MEASURES INDICATED IN ITS ORDER OF 8 APRIL 1993 BUT DECLINED TO ORDER
FURTHER- REACHING INJUNCTIONS REQUESTED BY YUGOSLAVIA1.

YUGOSLAVIA THEN RAISED PRELIMINARY OBJECTIONS CONCERNING,


RESPECTIVELY, THE ADMISSIBILITY OF THE APPLICATION AND THE
JURISDICTION OF THE COURT TO ENTERTAIN THE CASE.

JUDGMENT ON PRELIMINARY OBJECTIONS OF JULY 11, 1996

WITH REGARD TO THE QUESTION WHETHER THE GENOCIDE


CONVENTION WAS APPLICABLE AS BETWEEN THE PARTIES, THE COURT
CONSIDERED WITHOUT DECIDING THE QUESTION WHETHER THE FEDERAL
REPUBLIC OF YUGOSLAVIA WAS IDENTICAL WITH THE FORMER SOCIALIST
FEDERAL REPUBLIC OF YUGOSLAVIA THAT THE FEDERAL REPUBLIC OF
YUGOSLAVIA, HAD ADOPTED A FORMAL DECLARATION WHICH EXPRESSED THE
INTENTION OF YUGOSLAVIA TO REMAIN BOUND BY THE INTERNATIONAL
TREATIES TO WHICH THE FORMER YUGOSLAVIA WAS PARTY AND THAT IT HAD
NOT BEEN CONTESTED THAT YUGOSLAVIA WAS PARTY TO THE GENOCIDE
CONVENTION.

THE COURT FOUND THAT BOSNIA-HERZEGOVINA COULD BECOME A


PARTY TO THE CONVENTION THROUGH THE MECHANISM OF STATE
SUCCESSION. AGAIN WITHOUT DECIDING WHETHER BOSNIA-HERZEGOVINA
AUTOMATICALLY BECAME PARTY TO THE GENOCIDE CONVENTION ON THE
DATE OF ITS ACCESSION TO INDEPENDENCE ON 6 MARCH 1992, OR WHETHER
IT SOLELY BECAME A PARTY AS A RESULT OF ITS NOTICE OF SUCCESSION, THE
COURT DETERMINED THAT AT ALL EVENTS BOSNIA-HERZEGOVINA WAS A
PARTY TO THE CONVENTION ON THE DATE OF THE FILING OF ITS APPLICATION.

THE COURT THEN TURNED TO THE POINT WHETHER THERE WAS A


DISPUTE BETWEEN THE PARTIES THAT FALLS WITHIN THE SCOPE OF ARTICLE
IX OF THE GENOCIDE CONVENTION. NOTING THAT THERE PERSISTED BETWEEN
THE PARTIES BEFORE IT, "A SITUATION IN WHICH THE TWO SIDES HOLD
CLEARLY OPPOSITE VIEWS CONCERNING THE QUESTION OF THE
PERFORMANCE OR NON-PERFORMANCE OF CERTAIN TREATY OBLIGATIONS",
A LEGAL DISPUTE DID INDEED EXIST AS BETWEEN THE TWO PARTIES BEFORE
IT.

THE COURT ALSO CONSIDERED THAT, IRRESPECTIVE OF THE NATURE OF


THE CONFLICT FORMING THE BACKGROUND TO THE DISPUTE, THE
OBLIGATIONS OF PREVENTION AND PUNISHMENT WHICH ARE INCUMBENT
UPON THE STATES PARTIES TO THE GENOCIDE CONVENTION REMAIN
IDENTICAL. IT FURTHER NOTED THAT IT COULD NOT, AT THIS STAGE IN THE
PROCEEDINGS, SETTLE THE QUESTION WHETHER YUGOSLAVIA TOOK PART IN
THE CONFLICT AT ISSUE, A QUESTION WHICH CLEARLY BELONGS TO THE
MERITS.

THE COURT ALSO OBSERVED THAT ARTICLE IX DOES NOT EXCLUDE ANY
FORM OF STATE RESPONSIBILITY, NOR IS THE RESPONSIBILITY OF A STATE
FOR ACTS OF ITS ORGANS EXCLUDED BY ARTICLE IV OF THE CONVENTION,
WHICH CONTEMPLATES THE COMMISSION OF AN ACT OF GENOCIDE BY
"RULERS" OR "PUBLIC OFFICIALS".

AS TO THE ISSUE OF JURISDICTION RATIONE TEMPORIS THE COURT


OBSERVED THAT THE GENOCIDE CONVENTION DOES NOT CONTAIN ANY
CLAUSE THE OBJECT OR EFFECT OF WHICH IS TO LIMIT IN SUCH MANNER THE
SCOPE OF ITS JURISDICTION RATIONE TEMPORIS. ACCORDINGLY THE COURT
FOUND THAT IT HAD JURISDICTION IN THIS CASE TO GIVE EFFECT TO THE
GENOCIDE CONVENTION WITH REGARD TO THE RELEVANT FACTS WHICH HAVE
OCCURRED SINCE THE BEGINNING OF THE CONFLICT WHICH TOOK PLACE IN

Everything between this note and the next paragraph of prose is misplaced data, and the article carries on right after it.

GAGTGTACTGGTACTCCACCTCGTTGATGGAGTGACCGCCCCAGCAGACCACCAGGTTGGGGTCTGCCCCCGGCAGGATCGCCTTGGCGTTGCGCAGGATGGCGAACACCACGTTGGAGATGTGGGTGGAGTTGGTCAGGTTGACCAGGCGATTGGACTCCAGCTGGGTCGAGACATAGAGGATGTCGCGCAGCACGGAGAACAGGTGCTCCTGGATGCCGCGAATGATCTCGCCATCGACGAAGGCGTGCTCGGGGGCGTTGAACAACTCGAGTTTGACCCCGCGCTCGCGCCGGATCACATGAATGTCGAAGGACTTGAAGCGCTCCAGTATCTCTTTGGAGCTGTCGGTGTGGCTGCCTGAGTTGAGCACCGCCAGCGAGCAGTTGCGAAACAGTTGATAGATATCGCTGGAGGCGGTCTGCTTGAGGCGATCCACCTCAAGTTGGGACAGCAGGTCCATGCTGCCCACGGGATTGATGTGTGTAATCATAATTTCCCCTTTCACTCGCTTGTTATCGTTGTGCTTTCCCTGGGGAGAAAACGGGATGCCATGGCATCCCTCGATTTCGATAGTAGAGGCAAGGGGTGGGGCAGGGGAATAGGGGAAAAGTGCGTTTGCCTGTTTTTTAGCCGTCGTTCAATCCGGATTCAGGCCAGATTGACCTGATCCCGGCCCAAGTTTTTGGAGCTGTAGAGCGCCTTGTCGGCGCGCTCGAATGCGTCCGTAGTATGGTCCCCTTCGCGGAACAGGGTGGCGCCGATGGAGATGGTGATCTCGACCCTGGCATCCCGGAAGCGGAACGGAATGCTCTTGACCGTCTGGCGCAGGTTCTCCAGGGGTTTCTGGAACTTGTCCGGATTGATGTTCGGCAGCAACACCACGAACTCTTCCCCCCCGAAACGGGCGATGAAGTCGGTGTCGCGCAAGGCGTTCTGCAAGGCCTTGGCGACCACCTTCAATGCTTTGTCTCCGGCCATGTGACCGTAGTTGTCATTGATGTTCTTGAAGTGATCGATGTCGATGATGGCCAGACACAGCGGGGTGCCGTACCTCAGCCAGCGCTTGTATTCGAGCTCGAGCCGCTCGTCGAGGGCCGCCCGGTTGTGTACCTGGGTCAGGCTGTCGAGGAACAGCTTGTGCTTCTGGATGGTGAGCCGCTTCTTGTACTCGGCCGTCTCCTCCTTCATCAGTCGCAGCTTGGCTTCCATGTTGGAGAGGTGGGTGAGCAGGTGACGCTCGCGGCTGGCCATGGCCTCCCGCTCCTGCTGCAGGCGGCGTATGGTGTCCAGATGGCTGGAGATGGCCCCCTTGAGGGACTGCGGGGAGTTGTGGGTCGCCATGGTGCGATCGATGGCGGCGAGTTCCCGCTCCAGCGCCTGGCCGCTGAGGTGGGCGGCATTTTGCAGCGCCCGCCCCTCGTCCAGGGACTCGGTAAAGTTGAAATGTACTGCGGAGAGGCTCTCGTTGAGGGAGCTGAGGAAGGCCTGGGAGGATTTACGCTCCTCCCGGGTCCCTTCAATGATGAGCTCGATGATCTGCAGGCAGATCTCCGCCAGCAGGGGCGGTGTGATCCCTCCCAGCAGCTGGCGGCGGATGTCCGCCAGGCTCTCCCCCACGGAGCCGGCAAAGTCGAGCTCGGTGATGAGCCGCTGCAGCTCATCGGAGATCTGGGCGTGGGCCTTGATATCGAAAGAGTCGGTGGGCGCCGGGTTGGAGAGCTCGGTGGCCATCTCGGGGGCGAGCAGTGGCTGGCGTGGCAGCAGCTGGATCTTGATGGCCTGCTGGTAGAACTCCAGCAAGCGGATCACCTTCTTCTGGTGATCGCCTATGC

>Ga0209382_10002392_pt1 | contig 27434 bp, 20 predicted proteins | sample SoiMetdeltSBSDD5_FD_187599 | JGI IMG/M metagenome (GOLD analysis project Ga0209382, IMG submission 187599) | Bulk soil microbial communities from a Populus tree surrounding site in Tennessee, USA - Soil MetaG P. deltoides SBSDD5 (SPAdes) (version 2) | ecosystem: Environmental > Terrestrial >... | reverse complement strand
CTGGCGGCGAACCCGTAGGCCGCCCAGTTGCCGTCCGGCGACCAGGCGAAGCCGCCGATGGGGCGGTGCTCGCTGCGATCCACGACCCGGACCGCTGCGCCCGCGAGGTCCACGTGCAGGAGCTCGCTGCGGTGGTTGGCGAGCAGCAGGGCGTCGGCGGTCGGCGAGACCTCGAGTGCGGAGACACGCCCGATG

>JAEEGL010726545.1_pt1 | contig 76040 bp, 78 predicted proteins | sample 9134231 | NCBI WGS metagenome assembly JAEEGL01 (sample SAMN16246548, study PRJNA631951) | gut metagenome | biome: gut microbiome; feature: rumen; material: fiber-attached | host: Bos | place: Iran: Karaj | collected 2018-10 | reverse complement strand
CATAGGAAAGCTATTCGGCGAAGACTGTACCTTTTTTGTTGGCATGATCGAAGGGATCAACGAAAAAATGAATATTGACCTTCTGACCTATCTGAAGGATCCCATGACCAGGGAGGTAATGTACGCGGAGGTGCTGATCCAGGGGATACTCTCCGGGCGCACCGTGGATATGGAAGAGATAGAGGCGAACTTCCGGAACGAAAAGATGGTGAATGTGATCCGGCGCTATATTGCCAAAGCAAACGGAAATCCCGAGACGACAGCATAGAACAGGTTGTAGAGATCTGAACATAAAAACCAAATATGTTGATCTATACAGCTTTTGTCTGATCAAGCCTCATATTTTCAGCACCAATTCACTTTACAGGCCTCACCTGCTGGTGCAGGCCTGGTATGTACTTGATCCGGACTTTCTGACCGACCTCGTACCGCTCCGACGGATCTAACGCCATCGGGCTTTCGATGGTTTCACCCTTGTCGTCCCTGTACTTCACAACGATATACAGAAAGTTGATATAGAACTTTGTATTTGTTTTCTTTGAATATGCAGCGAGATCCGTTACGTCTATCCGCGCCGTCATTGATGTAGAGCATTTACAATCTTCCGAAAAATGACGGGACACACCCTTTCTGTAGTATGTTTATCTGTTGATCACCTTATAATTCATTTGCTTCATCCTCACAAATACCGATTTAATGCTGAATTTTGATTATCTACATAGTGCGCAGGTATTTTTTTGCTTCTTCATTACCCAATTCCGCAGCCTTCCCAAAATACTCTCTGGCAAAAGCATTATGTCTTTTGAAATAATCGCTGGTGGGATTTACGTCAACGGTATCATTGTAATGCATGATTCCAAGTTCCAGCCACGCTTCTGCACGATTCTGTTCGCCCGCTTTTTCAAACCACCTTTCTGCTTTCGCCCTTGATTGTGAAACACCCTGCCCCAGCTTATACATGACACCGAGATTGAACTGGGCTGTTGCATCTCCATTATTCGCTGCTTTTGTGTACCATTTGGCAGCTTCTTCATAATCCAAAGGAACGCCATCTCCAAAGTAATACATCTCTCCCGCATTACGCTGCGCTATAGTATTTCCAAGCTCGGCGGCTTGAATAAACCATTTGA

BOSNIA-HERZEGOVINA.
JUDGES ODA, SHI AND VERESHCHETIN AND JUDGE AD HOC
LAUTERPACHT ADDED DECLARATIONS TO THE JUDGEMENT. JUDGES
SHAHABUDDEEN, WEERAMANTRY AND PARRA-ARANGUREN, IN THEIR
SEPARATE OPINIONS, MAINLY DISCUSSED THE QUESTION AS TO WHETHER THE
GENOCIDE CONVENTION IS SUBJECT TO THE PRINCIPLE OF AUTOMATIC
SUCCESSION. FINALLY, JUDGE AD HOC KRECA FOUND THAT THE RELEVANT
CONDITIONS FOR THE ENTERTAINMENT OF THE CASE BY THE COURT,
RELATING TO BOTH JURISDICTION AND ADMISSIBILITY, HAD NOT BEEN MET.

COUNTER-CLAIMS SUBMITTED BY YUGOSLAVIA

ORDER OF 17 DECEMBER 1997

IN AN ORDER OF 17 DECEMBER 1997, THE COURT FOUND THAT


YUGOSLAVIAN COUNTER-CLAIMS WERE ADMISSIBLE. IN ITS COUNTER-CLAIMS
YUGOSLAVIA HAD REQUESTED THE ICJ TO ADJUDGE THAT BOSNIA AND
HERZEGOVINA WAS RESPONSIBLE FOR ACTS OF GENOCIDE COMMITTED
AGAINST SERBS IN BOSNIA AND HERZEGOVINA. NOTING THAT A COUNTER-
CLAIM IS INDEPENDENT OF THE PRINCIPAL CLAIM IN SO FAR AS IT
CONSTITUTES A SEPARATE 'CLAIM' AND THAT ITS THRUST IS "TO WIDEN THE
ORIGINAL SUBJECT-MATTER OF THE DISPUTE BY PURSUING OBJECTIVES
OTHER THAN THE MERE DISMISSAL OF THE CLAIM OF THE APPLICANT", THE
COURT FOUND THAT THE YUGOSLAVIAN COUNTER-CLAIMS WERE ADMISSIBLE
AS SUCH AND FORMED PART OF THE CURRENT PROCEEDINGS SINCE THEY
WERE DIRECTLY CONNECTED WITH THE SUBJECT-MATTER OF BOSNIA AND
HERZEGOVINA'S CLAIMS.

WHILE JUDGE AD HOC KRECA APPENDED A DECLARATION TO THE


ORDER, JUDGE KOROMA AND JUDGE AD HOC LAUTERPACHT APPENDED
SEPARATE OPINIONS. VICE-PRESIDENT WEERAMANTRY APPENDED A
DISSENTING OPINION.

BY AN ORDER OF 10 SEPTEMBER 2001 THE COURT PLACED ON RECORD


THE WITHDRAWAL BY YUGOSLAVIA OF THE COUNTER-CLAIMS AFTER HAVING
BEEN INFORMED THAT BOSNIA AND HERZEGOVINA HAD INDICATED THAT IT
HAD NO OBJECTION TO THAT WITHDRAWAL.

APPLICATION FOR REVISION OF THE JUDGMENT OF 11 JULY 1996 IN THE


CASE CONCERNING THE APPLICATION OF THE CONVENTION ON THE
PREVENTION AND PUNISHMENT OF THE CRIME OF GENOCIDE
(BOSNIA AND HERZEGOVINA V. YUGOSLAVIA) - PRELIMINARY OBJECTIONS

ON 24 APRIL 2001, THE FEDERAL REPUBLIC OF YUGOSLAVIA FILED AN


APPLICATION FOR REVISION OF THE ABOVE-MENTIONED JUDGMENT OF 11
JULY 1996, BY WHICH THE COURT HAD DECLARED THAT IT HAD JURISDICTION
TO ADJUDICATE THE CASE. YUGOSLAVIA CONTENDS THAT A REVISION OF THE
JUDGMENT IN ACCORDANCE WITH ART. 61 OF THE STATUTE IS NECESSARY
NOW THAT IT HAS BECOME CLEAR THAT, YUGOSLAVIA DID NOT CONTINUE THE
INTERNATIONAL LEGAL AND POLITICAL PERSONALITY OF THE SOCIALIST
FEDERAL REPUBLIC OF YUGOSLAVIA, WAS NOT A MEMBER OF THE UNITED
NATIONS, WAS NOT A STATE PARTY TO THE STATUTE OF THE COURT, AND WAS
NOT A STATE PARTY TO THE GENOCIDE CONVENTION.